Love is sort of confusing sometimes, isn't it? (I think that might be the understatement of the century.) Let's be honest here, folks—most of us will question the whole concept at least once in our lives. We have a tendency to obsess over the meaning, the purpose, and the effects it has on us as human beings. I mean, think about it. There are so many different types of love, all of which seem relatively simple in theory, but can become awfully complicated when mixed into the chaos of our personal relationships and experiences. But what is love, really? Could we possibly attach a single definition to the one thing in this world that has the "sheer power to alter and define our lives?" Doubtful. For example, does it mean the same thing to love your spouse as it does your sibling? How about the difference between loving your Heavenly Father and loving your favorite television show? It seems ridiculous to use the same four-letter word for each of these things, considering that they are all significantly separate. I'm pretty sure that the Greeks knew what they were doing when they created not one, but four different words for love: Agape is known to be the highest form of love; it is unconditional and divine, often referred to as the love that we receive from God. Eros means romantic love and is associated with passion and desire. Philia, on the other hand, has to do with platonic love, specifically in friendships. And storge is the kind of love that family members naturally share for one another.

I don't know about you, but I feel like life would be a lot less complicated if we used these distinctions in our own language. But instead, lazy English speakers way back when must have decided that one measly word could sufficiently encompass all four categories. So now, in the 21st century, we're stuck having to decode our friend's text message or email to figure out if the ambiguous "I love you" actually meant "You have bewitched me, body and soul, and I never wish to be parted from you from this day on," or if the notion behind the three words was strictly platonic. (Keep in mind, this is just a lame example of what could happen. In no way am I condoning the ridiculous and cowardly habit of taking part in such a serious conversation through text messaging, of which most of us are probably guilty.) Of course, we can usually rely on context to help us tell the difference.  But sometimes, the clues are not always so obvious. This brings me to my second challenging factor in assigning a definition to the word "love."

Some people would say that love is a noun, as in a feeling or emotion; however, a select few might insist that it is predominantly a verb. A few years ago, if you would have asked me which side of the argument I was on, I would have told you without hesitation that love was definitely a feeling. The magical, heart-pounding, head-over-heels, butterflies-in-your-stomach type of feeling that spreads throughout your entire body when you are kissed for the very first time. But, as I've grown and matured, I've come to discover that love is so much more than that. I may not be an expert on the subject, but I know with most certainty that true love cannot be contained within the limited barriers of our emotions. Sure, as humans, we have the tendency to fall in love—from what I've seen, an out-of-this-world experience (igniting a whole plethora of emotions) that I would hate to miss out on during my lifetime. But actual love, as in to love, is a choice that each of us make every single day.  It is choosing to be faithful, patient, caring, and kind to our husbands and wives, mothers and fathers, brothers and sisters, friends and strangers. It's honoring the sacred vows that we have made and learning to forgive when others don't.  It is giving away bits and pieces of ourselves without expecting anything in return.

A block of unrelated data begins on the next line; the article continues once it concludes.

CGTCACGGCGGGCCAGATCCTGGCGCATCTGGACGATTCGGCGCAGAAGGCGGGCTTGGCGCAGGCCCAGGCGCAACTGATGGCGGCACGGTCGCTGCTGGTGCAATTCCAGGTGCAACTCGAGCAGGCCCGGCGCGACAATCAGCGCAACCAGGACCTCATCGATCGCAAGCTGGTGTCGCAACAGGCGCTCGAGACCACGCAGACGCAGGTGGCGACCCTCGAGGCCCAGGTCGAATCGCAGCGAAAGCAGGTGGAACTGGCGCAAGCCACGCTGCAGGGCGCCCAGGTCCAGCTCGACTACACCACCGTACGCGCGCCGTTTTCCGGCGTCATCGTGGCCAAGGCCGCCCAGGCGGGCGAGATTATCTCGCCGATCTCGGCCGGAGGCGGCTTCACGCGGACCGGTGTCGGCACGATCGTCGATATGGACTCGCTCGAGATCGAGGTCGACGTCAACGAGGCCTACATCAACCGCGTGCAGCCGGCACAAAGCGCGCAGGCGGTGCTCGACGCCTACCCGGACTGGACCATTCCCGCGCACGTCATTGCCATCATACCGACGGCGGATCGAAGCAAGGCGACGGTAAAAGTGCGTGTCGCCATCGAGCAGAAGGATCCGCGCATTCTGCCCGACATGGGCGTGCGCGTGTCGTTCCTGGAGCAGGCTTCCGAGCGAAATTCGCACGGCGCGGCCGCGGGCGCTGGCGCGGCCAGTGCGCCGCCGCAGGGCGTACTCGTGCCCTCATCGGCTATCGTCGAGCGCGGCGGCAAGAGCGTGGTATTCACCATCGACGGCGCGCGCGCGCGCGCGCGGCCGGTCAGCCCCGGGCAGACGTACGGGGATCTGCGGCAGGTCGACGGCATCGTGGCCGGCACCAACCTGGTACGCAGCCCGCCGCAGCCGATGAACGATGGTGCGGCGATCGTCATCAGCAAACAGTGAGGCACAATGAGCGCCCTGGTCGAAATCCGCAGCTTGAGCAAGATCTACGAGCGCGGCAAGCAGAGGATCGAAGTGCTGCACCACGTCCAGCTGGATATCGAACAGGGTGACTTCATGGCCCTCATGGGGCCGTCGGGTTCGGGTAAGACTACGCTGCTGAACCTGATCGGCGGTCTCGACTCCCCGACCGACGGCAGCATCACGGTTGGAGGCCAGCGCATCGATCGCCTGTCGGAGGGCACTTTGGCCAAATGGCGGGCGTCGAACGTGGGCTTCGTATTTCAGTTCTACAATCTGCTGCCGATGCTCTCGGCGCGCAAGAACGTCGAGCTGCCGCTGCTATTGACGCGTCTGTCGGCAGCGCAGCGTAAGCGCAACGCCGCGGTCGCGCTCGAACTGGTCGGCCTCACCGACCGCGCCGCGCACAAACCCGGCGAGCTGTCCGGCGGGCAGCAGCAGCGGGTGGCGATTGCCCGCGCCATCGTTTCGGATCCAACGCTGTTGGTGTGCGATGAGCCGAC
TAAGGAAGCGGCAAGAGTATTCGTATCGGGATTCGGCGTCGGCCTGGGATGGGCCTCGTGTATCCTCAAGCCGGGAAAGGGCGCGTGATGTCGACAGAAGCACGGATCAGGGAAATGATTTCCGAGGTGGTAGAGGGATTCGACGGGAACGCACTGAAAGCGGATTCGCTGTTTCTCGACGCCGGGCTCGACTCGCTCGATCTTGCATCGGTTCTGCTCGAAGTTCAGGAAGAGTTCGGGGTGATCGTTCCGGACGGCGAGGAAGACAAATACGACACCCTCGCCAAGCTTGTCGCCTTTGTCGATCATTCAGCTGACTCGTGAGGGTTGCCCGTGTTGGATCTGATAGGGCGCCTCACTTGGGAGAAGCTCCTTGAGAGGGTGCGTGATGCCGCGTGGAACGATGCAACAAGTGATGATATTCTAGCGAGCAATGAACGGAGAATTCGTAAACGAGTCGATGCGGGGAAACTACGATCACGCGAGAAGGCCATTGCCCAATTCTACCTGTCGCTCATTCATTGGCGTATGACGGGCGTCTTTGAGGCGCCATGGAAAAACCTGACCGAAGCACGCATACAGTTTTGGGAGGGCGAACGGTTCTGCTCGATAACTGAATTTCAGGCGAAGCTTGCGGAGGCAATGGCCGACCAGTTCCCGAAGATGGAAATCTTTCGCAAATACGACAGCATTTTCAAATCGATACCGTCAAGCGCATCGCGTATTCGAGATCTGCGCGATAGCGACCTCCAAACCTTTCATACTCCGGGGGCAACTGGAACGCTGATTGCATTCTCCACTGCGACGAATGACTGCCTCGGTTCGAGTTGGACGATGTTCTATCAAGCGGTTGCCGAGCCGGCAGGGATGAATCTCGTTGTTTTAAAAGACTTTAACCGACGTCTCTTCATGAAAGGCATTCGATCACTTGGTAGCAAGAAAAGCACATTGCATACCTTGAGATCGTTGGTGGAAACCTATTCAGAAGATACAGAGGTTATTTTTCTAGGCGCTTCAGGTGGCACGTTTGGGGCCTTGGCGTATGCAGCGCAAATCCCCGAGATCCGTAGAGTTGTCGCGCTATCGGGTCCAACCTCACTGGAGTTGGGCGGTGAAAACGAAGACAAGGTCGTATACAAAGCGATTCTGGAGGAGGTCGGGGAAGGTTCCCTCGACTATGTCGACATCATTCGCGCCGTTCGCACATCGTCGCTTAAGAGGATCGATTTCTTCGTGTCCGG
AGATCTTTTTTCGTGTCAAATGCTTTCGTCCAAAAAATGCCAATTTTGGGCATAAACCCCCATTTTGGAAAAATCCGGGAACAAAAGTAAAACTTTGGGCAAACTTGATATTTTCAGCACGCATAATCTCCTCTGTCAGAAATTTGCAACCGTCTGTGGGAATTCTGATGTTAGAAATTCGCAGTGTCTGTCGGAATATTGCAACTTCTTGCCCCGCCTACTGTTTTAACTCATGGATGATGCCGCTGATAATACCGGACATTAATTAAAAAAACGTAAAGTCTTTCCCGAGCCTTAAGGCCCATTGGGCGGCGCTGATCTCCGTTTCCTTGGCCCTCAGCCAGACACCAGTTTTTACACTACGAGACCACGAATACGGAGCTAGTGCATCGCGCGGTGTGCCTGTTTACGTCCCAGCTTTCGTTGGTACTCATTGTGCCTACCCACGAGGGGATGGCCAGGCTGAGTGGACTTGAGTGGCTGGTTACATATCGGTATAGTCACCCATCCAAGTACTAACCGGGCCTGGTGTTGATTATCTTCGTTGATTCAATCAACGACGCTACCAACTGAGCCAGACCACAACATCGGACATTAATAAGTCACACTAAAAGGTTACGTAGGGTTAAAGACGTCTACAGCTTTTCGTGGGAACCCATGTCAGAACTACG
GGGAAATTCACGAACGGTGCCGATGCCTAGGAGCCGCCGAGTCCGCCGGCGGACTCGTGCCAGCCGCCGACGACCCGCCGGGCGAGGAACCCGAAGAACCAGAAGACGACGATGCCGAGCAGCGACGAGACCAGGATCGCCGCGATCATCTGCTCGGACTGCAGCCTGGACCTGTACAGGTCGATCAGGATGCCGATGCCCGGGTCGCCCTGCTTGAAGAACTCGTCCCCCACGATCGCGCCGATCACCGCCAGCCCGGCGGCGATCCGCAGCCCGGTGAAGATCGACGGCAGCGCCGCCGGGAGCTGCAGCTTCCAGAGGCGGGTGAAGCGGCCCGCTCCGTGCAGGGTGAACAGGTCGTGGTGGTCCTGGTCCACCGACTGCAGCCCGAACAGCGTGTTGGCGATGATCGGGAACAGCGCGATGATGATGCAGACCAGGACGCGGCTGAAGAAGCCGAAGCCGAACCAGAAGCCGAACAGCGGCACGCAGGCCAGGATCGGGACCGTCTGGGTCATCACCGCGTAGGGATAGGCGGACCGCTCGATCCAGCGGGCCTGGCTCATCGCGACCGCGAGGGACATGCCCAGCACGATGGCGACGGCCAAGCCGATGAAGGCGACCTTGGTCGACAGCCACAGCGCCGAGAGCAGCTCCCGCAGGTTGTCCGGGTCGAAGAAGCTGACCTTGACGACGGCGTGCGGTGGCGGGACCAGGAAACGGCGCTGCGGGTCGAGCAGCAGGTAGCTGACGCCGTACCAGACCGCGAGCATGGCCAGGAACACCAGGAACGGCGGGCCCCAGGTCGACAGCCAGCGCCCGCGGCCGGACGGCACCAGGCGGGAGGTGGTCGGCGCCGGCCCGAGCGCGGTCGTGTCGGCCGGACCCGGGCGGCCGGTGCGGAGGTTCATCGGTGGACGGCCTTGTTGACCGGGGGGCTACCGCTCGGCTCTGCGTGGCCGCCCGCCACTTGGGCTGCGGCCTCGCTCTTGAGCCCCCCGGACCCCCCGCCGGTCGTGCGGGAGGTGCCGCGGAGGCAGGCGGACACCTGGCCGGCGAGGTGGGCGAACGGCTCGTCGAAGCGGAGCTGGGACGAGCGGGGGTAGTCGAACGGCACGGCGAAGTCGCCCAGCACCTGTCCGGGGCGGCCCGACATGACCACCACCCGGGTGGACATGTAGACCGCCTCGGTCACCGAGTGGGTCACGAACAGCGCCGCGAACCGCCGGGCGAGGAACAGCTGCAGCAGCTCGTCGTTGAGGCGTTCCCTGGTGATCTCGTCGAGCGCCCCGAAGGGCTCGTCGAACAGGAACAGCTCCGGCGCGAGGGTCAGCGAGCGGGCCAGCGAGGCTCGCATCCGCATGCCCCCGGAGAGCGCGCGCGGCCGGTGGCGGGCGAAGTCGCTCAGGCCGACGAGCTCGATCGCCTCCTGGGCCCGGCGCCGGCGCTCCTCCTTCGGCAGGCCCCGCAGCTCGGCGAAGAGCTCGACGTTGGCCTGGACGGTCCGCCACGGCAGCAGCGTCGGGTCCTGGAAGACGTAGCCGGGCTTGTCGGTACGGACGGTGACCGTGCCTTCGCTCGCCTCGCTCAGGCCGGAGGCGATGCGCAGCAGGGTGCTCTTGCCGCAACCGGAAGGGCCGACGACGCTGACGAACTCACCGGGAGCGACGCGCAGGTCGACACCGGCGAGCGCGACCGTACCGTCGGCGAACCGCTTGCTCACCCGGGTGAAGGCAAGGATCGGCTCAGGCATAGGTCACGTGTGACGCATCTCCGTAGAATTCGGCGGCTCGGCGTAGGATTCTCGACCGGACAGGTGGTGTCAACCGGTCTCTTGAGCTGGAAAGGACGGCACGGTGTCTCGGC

I'm sure that we've all heard this before, correct? I'll admit that "my" definition for love is nothing new—on the contrary, many people have spoken and written about the topic in greater detail and with much more insight than this blog post could ever hope to emulate. But sometimes, I feel like the rest of the world (myself included) forgets all that true love has to offer. Most of us are so enamored by the idea of love, but how can we really understand what it means when we're constantly bombarded with whimsical stories of self-fulfillment disguised as love? Don't get me wrong -- I enjoy the fairytale romanticisms as much as the next person (or even more so)—but I can't help but think that we are all hung up on a misguided representation of love, one of more take and less give.

So, to wrap up this incredibly lengthy post, I pose the question, is love really all that complicated? Well, I guess that depends on the person you ask or the situation to which it pertains. But, to be honest, I don't believe that it is. In fact, I'm willing to bet that the very essence of love is more straightforward than we'd like to think. If you're not so sure, go ahead and check out the oh-so-popular bible passage from Corinthians; the proof is right there, in black and white. I'd say that it's the truest definition of love there is, for the most part. Even still, I have a feeling that humans will never stop discussing, pondering, and obsessing over the captivating mystery that is this four-letter word. And I really don't see anything wrong with this. Because, let's face it:  love, in its purest form, "awakens the soul and makes us reach for more." (Okay, I'll stop with the movie quotes now.)

|| movie quotes from The HolidayPride & Prejudice, and The Notebook //